An experiment by a team of Russian, Polish and Swiss scientists shows that element 112 is chemically more akin to its Group 12 relative mercury than any noble gas element
Contrary to some expectations, element 112 is chemically more akin to its Group 12 relative mercury than any noble gas element, according to the results of an experiment by a team of Russian, Polish and Swiss scientists which involved just two atoms of the superheavy element.
Element 112 (unofficially named ununbium) was first synthesised in 1996 at the Heavy Ion Research Laboratory in Darmstadt, Germany by a group led by physicist Sigurd Hofmann. Its 283112 isotope has a half-life of a few seconds, making chemical study feasible. Although element 112 is placed below mercury in Group 12 of the Periodic Table, some theoretical calculations - based on the stabilising effects of the high nuclear charge of the nucleus on the element's electronic structure - predicted it might resemble a noble gas such as radon.
In an experiment done at the Flerov Laboratory of the Joint Institute for Nuclear Research in Dubna, Russia, the team of scientists, headed by chemist Robert Eichler of the Paul Scherrer Institute in Switzerland, spent several days bombarding a target of 242Pu with the neutron-rich isotope 48Ca, a route to an isotope of element 114, 287114. These nuclei decay via α-particle emission in ca 0.5s to 283112, a process which occurred only twice during the experiment. The two 283112 atoms, along with mercury and radon nuclei, were carried by a stream of helium to gold-covered silicon detectors, the temperature of which ranged from +30 to -180oC. Here the decay chains of the 283112 atoms were detected and the energy of adsorption, given by the temperature at which the atom formed a chemical bond with the gold surface, measured and compared with that of mercury and radon.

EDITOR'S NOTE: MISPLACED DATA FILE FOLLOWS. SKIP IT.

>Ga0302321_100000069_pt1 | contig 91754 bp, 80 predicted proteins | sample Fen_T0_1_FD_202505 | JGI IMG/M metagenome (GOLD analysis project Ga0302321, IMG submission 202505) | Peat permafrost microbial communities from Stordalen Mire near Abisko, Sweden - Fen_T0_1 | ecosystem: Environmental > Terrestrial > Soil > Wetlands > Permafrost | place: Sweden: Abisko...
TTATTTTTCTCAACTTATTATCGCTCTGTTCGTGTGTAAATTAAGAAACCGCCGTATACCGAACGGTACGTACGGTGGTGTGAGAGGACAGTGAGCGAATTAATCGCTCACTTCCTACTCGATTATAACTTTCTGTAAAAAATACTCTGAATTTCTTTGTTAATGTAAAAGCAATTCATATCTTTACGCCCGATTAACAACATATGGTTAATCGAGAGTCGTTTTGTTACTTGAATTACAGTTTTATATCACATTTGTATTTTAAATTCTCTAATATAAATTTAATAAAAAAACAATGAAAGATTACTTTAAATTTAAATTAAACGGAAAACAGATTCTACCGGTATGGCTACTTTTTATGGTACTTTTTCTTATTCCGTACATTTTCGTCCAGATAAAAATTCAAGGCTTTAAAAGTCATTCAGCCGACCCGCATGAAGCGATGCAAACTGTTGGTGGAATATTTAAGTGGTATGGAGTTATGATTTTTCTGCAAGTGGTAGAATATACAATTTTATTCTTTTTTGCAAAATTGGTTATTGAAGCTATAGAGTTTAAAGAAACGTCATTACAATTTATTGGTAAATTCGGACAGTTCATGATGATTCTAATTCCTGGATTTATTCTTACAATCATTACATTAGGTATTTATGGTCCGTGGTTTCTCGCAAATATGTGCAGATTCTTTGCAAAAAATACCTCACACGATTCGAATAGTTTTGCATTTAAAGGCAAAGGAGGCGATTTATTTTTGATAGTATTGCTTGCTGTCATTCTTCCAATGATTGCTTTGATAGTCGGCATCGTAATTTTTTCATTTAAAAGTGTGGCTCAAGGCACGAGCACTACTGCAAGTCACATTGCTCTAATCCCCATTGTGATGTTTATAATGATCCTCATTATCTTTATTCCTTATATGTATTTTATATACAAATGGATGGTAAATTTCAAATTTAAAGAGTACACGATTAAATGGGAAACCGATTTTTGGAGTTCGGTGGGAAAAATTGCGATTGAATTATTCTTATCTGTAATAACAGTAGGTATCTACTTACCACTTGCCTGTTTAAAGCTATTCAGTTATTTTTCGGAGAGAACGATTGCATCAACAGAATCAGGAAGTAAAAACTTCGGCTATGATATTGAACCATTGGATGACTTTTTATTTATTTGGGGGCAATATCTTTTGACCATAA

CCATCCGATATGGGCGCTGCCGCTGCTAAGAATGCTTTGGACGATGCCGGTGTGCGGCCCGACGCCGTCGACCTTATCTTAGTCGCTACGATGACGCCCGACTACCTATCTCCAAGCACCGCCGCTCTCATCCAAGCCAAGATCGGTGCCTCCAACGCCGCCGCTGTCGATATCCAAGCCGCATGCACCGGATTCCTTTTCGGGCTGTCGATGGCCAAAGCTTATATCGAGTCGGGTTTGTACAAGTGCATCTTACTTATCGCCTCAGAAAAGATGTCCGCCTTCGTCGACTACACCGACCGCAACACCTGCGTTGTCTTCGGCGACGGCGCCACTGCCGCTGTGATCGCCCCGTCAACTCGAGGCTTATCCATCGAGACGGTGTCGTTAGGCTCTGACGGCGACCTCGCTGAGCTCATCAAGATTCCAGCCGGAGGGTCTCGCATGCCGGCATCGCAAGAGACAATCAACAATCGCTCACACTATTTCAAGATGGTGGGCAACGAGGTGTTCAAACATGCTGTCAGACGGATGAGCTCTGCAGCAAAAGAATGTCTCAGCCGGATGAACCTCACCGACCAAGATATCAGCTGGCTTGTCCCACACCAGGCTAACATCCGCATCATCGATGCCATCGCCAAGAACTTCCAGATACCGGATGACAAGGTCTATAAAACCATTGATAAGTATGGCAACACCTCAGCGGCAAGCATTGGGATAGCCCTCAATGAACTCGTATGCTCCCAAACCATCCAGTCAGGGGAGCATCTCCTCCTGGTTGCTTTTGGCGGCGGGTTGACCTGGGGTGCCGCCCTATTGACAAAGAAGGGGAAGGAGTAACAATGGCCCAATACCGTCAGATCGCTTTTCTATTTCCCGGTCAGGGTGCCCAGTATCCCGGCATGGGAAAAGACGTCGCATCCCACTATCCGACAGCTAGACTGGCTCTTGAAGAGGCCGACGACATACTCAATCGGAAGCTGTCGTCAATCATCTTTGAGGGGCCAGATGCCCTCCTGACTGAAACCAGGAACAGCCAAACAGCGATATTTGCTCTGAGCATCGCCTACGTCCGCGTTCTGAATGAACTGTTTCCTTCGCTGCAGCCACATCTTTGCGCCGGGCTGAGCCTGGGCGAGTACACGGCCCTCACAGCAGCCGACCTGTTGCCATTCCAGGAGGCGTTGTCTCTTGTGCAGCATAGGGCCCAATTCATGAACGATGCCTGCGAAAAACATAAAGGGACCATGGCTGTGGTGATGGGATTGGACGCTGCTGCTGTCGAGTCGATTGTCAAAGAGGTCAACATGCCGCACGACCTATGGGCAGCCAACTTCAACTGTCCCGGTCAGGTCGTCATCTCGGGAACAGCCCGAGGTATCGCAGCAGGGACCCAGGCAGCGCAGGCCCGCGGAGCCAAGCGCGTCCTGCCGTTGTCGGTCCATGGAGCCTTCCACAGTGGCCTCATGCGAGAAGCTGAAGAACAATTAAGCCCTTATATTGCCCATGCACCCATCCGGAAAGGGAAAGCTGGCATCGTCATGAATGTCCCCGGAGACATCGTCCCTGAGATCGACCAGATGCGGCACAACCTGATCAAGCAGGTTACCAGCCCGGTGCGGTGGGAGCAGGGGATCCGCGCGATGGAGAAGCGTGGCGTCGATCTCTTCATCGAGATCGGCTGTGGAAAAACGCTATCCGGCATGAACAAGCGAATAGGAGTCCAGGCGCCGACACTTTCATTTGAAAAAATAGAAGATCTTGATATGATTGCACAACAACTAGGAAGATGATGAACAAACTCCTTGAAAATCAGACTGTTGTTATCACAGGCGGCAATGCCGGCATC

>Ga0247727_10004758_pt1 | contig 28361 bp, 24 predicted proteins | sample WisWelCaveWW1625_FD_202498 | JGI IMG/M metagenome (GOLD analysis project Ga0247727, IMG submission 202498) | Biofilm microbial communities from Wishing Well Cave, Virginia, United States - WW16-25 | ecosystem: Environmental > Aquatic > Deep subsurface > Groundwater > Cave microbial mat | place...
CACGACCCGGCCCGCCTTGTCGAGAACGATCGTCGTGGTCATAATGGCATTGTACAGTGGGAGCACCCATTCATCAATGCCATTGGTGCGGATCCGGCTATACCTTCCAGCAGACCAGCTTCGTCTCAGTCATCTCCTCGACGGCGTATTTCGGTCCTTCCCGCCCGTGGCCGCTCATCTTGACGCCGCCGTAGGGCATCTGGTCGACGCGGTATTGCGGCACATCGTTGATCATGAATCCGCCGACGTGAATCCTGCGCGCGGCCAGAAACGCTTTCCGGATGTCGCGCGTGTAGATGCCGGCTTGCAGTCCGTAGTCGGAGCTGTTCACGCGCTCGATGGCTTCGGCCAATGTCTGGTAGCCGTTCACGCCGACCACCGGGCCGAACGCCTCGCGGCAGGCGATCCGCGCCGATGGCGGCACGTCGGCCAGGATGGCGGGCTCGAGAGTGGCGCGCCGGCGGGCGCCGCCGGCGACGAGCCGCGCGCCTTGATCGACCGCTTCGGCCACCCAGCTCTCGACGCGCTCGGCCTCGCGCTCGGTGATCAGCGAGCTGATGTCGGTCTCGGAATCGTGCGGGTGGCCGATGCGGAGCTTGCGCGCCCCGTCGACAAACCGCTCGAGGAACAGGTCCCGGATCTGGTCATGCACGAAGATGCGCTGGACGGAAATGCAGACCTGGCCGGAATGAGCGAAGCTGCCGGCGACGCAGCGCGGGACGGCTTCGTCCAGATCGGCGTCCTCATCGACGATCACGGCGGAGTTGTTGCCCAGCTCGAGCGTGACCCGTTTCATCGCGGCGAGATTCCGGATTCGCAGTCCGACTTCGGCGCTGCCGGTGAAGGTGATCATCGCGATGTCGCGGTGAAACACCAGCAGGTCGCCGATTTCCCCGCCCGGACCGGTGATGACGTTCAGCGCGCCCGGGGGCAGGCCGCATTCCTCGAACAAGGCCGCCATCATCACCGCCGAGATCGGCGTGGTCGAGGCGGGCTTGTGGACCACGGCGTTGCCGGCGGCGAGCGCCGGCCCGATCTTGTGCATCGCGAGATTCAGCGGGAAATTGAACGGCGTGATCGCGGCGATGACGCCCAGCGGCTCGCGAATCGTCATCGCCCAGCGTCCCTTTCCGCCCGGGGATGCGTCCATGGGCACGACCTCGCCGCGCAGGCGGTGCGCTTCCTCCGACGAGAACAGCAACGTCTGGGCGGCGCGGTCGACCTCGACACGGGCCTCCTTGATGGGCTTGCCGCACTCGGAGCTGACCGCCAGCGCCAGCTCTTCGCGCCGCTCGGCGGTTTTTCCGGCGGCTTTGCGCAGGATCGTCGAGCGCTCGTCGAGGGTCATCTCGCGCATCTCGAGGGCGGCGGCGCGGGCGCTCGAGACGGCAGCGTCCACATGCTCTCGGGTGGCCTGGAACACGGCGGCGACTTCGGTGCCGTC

Reporting their results in the journal Nature in May, the researchers showed that the atoms of element 112 are strongly adsorbed, very much in keeping with mercury-like behaviour. This suggests that the volatile element 112 has the ability to form metal-gold bonds.
Nuclear fusion experiments have yielded elements with atomic numbers as high as 118, and scientists are trying to see how these short-lived atoms behave. Other experiments in recent years have suggested that elements 106-108 (seaborgium, bohrium and hassium respectively) are members of a 6d transition series; Hs forms a volatile oxide thought to be akin to OsO4, for example.
We already have one metal that is a liquid at 298 K, as well as one or two near misses (eg gallium and caesium). It remains to be seen whether ununbium exhibits mercury's liquid properties at room temperature or if it is the first room-temperature gaseous metal.
- R. Eichler et al, Nature (London), 2007, 447 (7140), 72.